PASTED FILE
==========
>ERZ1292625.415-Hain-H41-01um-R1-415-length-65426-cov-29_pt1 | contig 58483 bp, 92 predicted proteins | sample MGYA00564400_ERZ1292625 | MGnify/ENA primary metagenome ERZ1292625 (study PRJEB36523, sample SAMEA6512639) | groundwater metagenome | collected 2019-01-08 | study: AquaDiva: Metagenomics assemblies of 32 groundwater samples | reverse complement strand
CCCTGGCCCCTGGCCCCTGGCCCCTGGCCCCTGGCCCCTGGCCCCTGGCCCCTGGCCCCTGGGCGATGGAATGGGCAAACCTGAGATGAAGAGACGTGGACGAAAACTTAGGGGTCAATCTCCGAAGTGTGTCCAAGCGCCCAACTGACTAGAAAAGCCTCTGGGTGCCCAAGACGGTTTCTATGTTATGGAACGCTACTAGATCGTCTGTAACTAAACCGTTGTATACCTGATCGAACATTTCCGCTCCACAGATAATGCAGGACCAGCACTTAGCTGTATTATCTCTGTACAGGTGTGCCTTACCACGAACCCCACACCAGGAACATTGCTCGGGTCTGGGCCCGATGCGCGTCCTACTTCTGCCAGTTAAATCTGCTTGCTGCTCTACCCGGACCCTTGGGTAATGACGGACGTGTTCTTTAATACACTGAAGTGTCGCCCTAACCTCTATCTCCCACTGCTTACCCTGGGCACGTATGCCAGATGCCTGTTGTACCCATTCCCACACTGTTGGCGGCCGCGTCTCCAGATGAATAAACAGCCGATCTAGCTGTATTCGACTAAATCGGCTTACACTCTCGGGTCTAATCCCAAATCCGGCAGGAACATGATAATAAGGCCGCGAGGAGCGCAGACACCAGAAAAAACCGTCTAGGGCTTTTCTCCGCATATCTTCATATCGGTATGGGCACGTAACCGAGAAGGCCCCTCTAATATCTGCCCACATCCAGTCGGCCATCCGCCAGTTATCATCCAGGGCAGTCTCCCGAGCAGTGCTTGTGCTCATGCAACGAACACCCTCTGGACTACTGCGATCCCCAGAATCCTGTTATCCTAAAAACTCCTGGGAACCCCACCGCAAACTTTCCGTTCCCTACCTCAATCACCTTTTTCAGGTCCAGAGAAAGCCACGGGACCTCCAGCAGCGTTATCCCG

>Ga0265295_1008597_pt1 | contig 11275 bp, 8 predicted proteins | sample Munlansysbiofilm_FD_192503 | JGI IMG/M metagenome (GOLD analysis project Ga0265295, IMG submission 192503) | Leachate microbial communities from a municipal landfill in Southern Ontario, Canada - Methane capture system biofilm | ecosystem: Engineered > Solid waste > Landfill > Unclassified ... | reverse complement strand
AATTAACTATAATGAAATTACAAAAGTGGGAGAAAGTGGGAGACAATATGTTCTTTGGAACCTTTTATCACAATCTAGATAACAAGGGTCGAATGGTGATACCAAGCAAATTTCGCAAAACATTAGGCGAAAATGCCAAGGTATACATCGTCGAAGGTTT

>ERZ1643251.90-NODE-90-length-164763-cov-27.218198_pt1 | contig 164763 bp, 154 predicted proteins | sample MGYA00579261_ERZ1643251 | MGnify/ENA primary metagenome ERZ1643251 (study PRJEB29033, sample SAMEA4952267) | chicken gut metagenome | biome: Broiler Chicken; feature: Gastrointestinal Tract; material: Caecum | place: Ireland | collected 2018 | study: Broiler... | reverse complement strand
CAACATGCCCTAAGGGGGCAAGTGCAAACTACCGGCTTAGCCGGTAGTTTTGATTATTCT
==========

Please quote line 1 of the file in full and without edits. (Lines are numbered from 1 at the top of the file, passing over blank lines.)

>ERZ1292625.415-Hain-H41-01um-R1-415-length-65426-cov-29_pt1 | contig 58483 bp, 92 predicted proteins | sample MGYA00564400_ERZ1292625 | MGnify/ENA primary metagenome ERZ1292625 (study PRJEB36523, sample SAMEA6512639) | groundwater metagenome | collected 2019-01-08 | study: AquaDiva: Metagenomics assemblies of 32 groundwater samples | reverse complement strand